Leevyn Isabel, Director and Alan Booth, Head of Capital Markets - Europe outline how changes to rules on business ownership have made the UAE even more attractive from a structuring and financing perspective.
One of the most eye-catching global economic success stories of the modern age has been the rise of the United Arab Emirates (UAE) – now the commercial capital, and a key strategic hub, of the Middle East and North Africa. A federation of seven individual emirates, the UAE boasts one of the most liberal trade regimes in the Gulf and ranks 16th in the world for the ease of doing business.
The UAE is also proving an increasingly compelling destination for international investment. The reason? It’s home to two of the world’s most sophisticated financial services centres – the Dubai International Finance Centre (DIFC), and Abu Dhabi Global Market (ADGM) – which, together, form a business-friendly, efficient and legally robust offering for capital markets structures in the Middle East.
Here, overseas investors get the ease, reassurance and confidence of structuring investments or capital raising under the English common law system. This provides legal certainty, familiarity and the ease of structuring transactions under a regime akin to that of doing business in London or New York. The difference being typically lower costs, proximity to Middle East investors, and with the vast developing markets of Africa and Asia on the doorstep.
In early 2021, the UAE further increased its appeal when it removed longstanding restrictions on the foreign ownership of local businesses. Previously, any overseas owner of a UAE company had to appoint a local nominee to own 51% of the venture, which seriously limited their ability to use that company to raise capital. As they can now own a local trading business outright, it more than doubles the amount of potential capital they can raise.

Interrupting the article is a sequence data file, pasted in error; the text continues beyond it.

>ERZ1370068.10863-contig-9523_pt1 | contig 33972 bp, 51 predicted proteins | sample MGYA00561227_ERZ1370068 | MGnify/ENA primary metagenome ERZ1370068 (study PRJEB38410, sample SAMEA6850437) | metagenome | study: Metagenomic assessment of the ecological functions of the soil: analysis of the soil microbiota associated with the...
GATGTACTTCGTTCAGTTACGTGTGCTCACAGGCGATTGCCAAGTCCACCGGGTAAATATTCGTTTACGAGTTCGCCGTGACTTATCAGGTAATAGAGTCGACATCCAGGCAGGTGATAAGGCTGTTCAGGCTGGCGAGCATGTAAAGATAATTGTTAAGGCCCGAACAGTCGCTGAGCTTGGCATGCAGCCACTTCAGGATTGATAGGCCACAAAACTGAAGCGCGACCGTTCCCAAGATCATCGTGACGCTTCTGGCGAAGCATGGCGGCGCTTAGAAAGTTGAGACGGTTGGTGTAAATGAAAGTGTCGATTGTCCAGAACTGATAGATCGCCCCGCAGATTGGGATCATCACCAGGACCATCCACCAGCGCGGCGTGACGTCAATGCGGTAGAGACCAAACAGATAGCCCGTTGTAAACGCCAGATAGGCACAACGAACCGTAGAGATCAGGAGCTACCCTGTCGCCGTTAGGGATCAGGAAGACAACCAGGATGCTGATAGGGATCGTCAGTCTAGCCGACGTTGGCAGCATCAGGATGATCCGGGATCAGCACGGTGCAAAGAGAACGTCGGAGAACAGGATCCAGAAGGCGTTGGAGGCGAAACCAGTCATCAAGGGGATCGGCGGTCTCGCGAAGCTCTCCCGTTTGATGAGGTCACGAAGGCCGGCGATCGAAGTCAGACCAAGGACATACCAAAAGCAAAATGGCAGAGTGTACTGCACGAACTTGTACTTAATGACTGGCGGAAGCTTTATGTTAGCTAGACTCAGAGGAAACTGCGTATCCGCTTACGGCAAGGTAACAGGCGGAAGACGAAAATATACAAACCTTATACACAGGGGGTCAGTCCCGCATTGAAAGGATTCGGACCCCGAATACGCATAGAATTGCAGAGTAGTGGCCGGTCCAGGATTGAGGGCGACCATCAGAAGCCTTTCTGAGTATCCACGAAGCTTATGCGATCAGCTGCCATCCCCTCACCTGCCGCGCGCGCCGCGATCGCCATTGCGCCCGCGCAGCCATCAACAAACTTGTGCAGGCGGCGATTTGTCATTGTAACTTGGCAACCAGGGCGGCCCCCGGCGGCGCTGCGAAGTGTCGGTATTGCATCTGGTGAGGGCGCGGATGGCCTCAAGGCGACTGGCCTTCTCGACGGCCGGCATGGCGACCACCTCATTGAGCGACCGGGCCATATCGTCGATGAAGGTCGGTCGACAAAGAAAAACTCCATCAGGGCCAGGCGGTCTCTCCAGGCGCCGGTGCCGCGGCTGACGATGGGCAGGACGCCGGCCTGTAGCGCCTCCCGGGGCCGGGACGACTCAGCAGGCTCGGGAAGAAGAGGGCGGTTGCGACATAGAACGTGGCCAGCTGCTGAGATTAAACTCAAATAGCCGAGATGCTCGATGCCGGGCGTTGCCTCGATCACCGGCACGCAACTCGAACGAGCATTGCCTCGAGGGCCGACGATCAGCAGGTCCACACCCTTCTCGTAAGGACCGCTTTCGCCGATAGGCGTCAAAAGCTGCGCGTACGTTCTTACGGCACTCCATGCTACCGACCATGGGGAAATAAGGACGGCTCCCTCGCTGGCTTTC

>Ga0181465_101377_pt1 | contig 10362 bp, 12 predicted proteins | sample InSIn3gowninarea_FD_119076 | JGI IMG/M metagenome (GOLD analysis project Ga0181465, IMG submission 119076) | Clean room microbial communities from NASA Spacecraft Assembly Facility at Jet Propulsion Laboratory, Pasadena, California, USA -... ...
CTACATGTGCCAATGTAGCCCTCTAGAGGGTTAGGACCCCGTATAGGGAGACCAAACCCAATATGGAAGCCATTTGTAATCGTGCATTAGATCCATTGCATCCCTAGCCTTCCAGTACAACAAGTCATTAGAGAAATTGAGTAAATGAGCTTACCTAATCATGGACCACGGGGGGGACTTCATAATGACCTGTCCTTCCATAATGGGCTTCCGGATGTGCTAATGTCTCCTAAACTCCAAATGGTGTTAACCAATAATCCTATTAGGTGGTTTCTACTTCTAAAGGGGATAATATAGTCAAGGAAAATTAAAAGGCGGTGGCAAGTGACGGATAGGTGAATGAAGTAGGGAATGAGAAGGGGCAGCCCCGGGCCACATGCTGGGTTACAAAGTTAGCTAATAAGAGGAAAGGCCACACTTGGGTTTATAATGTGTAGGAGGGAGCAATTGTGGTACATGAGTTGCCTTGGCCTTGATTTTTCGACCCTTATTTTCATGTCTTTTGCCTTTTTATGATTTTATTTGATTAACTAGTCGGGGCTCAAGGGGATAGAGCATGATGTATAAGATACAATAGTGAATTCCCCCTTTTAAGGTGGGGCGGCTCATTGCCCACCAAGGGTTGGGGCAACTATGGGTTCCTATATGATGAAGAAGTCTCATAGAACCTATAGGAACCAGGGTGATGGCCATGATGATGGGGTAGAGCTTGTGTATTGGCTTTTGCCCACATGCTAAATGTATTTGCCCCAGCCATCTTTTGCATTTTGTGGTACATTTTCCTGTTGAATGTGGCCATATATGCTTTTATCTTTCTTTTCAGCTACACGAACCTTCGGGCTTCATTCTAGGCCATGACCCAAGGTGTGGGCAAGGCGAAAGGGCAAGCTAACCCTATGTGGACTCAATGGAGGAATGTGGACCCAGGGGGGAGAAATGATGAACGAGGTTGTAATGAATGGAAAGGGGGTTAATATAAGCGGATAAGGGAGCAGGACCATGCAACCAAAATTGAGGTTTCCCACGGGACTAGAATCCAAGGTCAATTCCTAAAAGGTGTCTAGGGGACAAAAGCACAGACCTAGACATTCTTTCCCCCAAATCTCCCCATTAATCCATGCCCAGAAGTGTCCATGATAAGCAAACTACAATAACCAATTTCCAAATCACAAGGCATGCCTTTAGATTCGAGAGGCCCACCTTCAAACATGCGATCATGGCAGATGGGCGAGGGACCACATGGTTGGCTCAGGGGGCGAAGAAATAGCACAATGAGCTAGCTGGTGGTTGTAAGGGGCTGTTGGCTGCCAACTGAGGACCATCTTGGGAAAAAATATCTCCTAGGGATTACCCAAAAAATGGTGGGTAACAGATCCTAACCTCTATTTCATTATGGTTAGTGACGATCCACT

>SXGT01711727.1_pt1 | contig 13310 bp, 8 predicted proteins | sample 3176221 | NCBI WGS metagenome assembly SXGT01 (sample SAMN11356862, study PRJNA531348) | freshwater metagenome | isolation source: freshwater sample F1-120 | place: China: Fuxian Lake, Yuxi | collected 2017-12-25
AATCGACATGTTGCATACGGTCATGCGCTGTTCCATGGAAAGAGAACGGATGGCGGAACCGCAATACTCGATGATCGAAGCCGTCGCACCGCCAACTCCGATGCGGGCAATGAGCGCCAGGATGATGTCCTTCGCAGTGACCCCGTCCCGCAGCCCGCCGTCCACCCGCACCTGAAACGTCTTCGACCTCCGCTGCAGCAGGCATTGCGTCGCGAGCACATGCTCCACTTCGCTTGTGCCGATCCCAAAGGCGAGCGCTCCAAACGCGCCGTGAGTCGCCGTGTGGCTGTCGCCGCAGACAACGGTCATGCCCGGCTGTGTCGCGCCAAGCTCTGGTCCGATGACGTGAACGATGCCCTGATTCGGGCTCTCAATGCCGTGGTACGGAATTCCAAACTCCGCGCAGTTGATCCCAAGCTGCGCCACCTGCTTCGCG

Delivering value through securitisation
As raising capital from Middle East banks is challenging, investors are often driven to find alternative forms of financing, so this liberalisation may prove invaluable.
One powerful method of financing is securitisation, which provides a controlled opportunity to invite people to invest in a structure. UAE securitisation commonly involves transferring an asset into a special purpose vehicle (SPV), which then raises the desired capital by issuing securities, such as shares and bonds. These securitisation SPVs can be structured to be either Shari'ah or non-Shari'ah compliant.
Thanks to the recent change in foreign ownership laws, clients can now feel absolute confidence in using securitisation structures in the UAE – facilitating local transactions with local expertise, in a time-zone that makes it easy for everyone involved.
At Ocorian, we have deep and direct experience of what can be achieved in the DIFC and ADGM. As one example, our UAE team has completed a major UAE securitisation transaction for a local bank, using an SPV structure domiciled in ADGM for the purchase of a portfolio of UAE logistic and residential assets worth US$90 million. Ocorian tailored its offering to provide close assistance through the incorporation of the SPV, dealing with the ADGM registry, onboarding shareholders, coordinating board meetings and liaising with legal counsel.
Ocorian – your partner in the DIFC and ADGM
Ocorian has built this expertise in the UAE over the last 11 years, with a presence on the ground in both the DIFC and ADGM. Our skilled and experienced staff bring the same high level of financial services expertise we practice in mature jurisdictions such as the UK, Mauritius and the Cayman Islands to the Middle East. Here, we can provide expertise in everything from structuring local SPVs to Shari'ah compliance.
This leaves investors perfectly placed to capitalise on the vast opportunity of the region, or to use it as a stepping-stone to the tantalising neighbouring markets of Africa and Asia. Meanwhile, our connected global footprint means we can also structure deals in all the key global financial hubs.